Police say Ashley Ellis, 23, of Castleton, died in the state prison in St. Albans six weeks ago, about a day after she started serving a sentence for a probation violation.
She reportedly weighed only 87 pounds because she suffered from the eating disorder anorexia.
The state police investigation is not yet complete but Tuesday the state medical examiner ruled the cause of death as hypokalemic induced cardiac arrhythmia due to anorexia/bulimia nervosa and denial of access to medication.
She reportedly was supposed to be taking prescribed Potassium to treat her anorexia.
"Under no circumstance does a corrections employee, DOC employee, dispense medication or care to an offender," Vt. Corrections Commissioner Andy Pallito said.
Pallito says a private contracted health company Prison Health Services Incorporated from Tennessee is responsible for providing 100 percent of all health services including medications to Vermont inmates. Pallito says he has seen no evidence so far that DOC employees were involved in any way in treating Ellis or providing her medications.
Reporter Brian Joyce: Are you confident the department was in no way responsible for what happened to this young woman regarding her death?
Pallito: You know the investigation will yield things, I'm sure, that I don't know about. But standing here today I'm pretty confident that the Department of Corrections followed through on the information and passed that information along that we were supposed to.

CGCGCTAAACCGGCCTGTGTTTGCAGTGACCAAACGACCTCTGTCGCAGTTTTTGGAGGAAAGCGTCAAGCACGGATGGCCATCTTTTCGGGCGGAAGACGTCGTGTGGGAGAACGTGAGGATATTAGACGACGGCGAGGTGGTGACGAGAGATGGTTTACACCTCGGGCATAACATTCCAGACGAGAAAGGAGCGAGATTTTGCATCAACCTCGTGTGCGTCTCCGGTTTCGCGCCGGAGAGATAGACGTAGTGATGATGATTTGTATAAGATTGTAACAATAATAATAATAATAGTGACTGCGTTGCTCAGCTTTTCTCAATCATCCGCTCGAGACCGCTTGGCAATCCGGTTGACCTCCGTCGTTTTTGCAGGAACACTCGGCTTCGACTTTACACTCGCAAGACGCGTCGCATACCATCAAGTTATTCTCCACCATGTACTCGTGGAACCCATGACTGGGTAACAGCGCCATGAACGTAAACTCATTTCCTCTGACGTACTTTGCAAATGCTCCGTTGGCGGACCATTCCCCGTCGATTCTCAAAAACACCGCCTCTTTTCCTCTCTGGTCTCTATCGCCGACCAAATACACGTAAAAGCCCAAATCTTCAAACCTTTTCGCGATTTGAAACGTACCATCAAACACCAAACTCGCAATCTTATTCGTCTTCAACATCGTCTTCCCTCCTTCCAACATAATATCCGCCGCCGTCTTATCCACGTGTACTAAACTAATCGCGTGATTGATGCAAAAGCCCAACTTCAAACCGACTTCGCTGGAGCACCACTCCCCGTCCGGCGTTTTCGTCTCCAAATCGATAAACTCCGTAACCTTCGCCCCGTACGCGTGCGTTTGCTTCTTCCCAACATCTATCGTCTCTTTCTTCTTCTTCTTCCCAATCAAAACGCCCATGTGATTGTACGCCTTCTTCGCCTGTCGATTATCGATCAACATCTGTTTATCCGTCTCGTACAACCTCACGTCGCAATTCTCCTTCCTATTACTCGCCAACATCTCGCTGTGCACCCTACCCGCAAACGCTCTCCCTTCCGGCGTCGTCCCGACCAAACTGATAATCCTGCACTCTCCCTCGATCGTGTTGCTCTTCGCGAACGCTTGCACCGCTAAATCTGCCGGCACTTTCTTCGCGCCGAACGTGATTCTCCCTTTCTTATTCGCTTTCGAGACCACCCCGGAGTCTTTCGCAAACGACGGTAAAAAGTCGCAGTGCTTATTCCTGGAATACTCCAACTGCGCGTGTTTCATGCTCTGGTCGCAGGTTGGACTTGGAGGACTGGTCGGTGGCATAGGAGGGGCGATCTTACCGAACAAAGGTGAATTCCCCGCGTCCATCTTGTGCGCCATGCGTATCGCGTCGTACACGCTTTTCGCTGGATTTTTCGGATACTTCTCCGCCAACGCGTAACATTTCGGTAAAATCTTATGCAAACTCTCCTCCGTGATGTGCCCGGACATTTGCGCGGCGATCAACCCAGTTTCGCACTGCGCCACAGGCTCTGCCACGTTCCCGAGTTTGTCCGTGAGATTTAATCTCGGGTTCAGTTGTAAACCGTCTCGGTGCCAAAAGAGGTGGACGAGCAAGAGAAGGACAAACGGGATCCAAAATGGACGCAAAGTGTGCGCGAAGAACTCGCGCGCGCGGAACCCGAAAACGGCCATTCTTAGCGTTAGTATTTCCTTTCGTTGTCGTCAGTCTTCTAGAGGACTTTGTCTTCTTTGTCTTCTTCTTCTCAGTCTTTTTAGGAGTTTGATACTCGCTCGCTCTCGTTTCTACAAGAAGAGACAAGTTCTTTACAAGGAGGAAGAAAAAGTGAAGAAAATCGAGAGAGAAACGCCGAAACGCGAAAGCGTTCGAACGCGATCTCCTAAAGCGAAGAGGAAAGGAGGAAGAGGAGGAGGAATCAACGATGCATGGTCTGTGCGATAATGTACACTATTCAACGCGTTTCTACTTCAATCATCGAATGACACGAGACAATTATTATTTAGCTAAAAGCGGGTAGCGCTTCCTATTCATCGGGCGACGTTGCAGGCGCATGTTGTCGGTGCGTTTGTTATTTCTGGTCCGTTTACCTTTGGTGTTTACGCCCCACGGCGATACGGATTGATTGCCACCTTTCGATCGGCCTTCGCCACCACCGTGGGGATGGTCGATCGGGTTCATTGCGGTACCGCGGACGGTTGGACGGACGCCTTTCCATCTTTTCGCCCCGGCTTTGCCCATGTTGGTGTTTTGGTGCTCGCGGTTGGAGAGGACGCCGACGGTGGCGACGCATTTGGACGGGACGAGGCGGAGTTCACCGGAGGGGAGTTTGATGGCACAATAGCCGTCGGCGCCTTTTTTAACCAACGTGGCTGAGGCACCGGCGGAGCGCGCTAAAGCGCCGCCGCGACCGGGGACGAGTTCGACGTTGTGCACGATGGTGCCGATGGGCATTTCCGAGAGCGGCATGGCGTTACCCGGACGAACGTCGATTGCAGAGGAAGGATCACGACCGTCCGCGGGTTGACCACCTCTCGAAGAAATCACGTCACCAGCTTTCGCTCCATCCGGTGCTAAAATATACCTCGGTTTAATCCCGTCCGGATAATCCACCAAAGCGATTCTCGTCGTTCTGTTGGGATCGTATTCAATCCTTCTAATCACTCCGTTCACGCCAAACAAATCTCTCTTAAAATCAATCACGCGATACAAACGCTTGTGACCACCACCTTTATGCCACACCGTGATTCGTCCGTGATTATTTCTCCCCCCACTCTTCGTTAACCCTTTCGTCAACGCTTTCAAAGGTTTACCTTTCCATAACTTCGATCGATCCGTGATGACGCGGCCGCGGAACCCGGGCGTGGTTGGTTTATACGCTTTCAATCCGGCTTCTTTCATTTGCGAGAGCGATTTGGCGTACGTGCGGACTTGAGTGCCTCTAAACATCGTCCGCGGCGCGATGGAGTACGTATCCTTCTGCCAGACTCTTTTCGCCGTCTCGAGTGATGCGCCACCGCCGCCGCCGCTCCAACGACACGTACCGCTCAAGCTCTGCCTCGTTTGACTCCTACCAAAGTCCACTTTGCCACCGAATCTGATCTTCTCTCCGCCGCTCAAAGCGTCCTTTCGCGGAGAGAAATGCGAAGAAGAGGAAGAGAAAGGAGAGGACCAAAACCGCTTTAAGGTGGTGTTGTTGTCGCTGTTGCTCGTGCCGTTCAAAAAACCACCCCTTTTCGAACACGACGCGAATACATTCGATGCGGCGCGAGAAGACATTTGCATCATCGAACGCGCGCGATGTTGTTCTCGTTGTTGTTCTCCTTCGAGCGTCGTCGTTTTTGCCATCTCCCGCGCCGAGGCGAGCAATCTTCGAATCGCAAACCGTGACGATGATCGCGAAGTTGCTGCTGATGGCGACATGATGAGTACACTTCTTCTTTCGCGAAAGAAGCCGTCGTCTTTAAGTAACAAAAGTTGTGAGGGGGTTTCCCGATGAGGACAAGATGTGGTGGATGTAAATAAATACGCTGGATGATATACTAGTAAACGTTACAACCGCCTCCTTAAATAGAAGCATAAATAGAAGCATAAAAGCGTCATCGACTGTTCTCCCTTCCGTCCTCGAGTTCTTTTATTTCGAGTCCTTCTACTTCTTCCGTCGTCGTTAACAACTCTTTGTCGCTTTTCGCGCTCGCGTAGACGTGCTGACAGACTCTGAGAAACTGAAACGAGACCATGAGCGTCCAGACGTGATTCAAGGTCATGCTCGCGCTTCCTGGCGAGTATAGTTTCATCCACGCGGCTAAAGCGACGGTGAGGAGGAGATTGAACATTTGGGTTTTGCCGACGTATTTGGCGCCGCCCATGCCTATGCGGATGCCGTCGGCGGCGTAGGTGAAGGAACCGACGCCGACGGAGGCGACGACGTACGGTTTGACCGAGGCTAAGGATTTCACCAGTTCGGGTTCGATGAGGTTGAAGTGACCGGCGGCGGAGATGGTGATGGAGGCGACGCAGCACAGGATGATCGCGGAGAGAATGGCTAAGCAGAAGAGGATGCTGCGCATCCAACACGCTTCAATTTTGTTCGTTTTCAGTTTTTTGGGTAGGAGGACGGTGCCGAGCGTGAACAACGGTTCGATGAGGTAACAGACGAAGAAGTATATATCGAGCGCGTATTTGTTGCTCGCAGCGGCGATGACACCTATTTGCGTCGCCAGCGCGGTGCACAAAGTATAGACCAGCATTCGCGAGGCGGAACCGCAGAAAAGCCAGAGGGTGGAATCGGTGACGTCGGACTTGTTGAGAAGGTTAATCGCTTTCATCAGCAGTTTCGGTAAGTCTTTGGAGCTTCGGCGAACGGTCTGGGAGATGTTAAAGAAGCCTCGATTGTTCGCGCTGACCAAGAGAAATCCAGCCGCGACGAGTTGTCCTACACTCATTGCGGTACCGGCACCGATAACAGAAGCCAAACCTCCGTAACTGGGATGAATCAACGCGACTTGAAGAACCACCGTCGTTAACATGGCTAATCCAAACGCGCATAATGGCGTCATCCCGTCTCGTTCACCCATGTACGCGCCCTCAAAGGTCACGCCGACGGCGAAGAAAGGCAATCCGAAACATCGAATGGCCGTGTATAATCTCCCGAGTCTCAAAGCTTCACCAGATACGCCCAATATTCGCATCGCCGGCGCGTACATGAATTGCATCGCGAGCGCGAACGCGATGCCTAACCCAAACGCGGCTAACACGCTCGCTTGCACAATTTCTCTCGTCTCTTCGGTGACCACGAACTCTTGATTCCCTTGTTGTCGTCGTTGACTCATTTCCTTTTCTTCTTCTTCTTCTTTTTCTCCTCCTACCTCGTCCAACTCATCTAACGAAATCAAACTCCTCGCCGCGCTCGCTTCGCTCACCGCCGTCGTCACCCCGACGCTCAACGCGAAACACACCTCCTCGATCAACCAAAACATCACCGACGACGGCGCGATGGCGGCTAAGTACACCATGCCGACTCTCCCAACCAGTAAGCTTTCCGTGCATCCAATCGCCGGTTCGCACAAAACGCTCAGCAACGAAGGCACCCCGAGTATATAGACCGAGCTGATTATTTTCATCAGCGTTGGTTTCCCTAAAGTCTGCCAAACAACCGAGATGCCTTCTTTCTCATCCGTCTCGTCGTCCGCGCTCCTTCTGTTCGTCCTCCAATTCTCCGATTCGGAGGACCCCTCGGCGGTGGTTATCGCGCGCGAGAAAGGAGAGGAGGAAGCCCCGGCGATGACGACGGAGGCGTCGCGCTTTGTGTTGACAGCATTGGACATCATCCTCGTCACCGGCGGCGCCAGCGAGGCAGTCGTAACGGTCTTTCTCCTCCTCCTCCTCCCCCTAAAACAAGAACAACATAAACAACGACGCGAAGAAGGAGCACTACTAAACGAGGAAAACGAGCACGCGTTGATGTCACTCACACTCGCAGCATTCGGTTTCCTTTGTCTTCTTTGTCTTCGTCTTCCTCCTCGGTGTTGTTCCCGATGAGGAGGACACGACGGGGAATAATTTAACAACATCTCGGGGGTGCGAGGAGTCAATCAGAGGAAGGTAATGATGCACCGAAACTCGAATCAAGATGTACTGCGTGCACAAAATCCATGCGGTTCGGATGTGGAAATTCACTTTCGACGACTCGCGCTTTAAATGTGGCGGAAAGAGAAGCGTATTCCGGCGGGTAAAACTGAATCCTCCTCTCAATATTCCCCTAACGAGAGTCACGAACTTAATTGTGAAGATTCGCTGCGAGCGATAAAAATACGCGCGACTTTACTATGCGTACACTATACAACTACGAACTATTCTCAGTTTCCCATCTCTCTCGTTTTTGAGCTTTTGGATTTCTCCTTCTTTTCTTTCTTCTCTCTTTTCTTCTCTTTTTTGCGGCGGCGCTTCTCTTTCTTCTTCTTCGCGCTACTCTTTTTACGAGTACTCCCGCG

Vt. Law School Professor and legal expert Cheryl Hanna said, "After reading the medical report on the cause of death, it suggests that there could be financial liability either on behalf of the company that was contracted to provide medical services at the prison. Or the state itself, depending on how the facts unravel in this case. The state itself could be liable for her death."
Hanna says criminal charges are also possible-- depending on the outcome of the police investigation.
State police say they expect to complete their investigation by the end of the week and turn over their findings to the Franklin County prosecutor. He will determine whether any criminal charges are warranted in this case.
The corrections department says under its contract with Prison Health Services, the state is indemnified against any lawsuits. But Hanna says despite any contractual arrangement, it's possible a court could find that the state shares in the financial liability.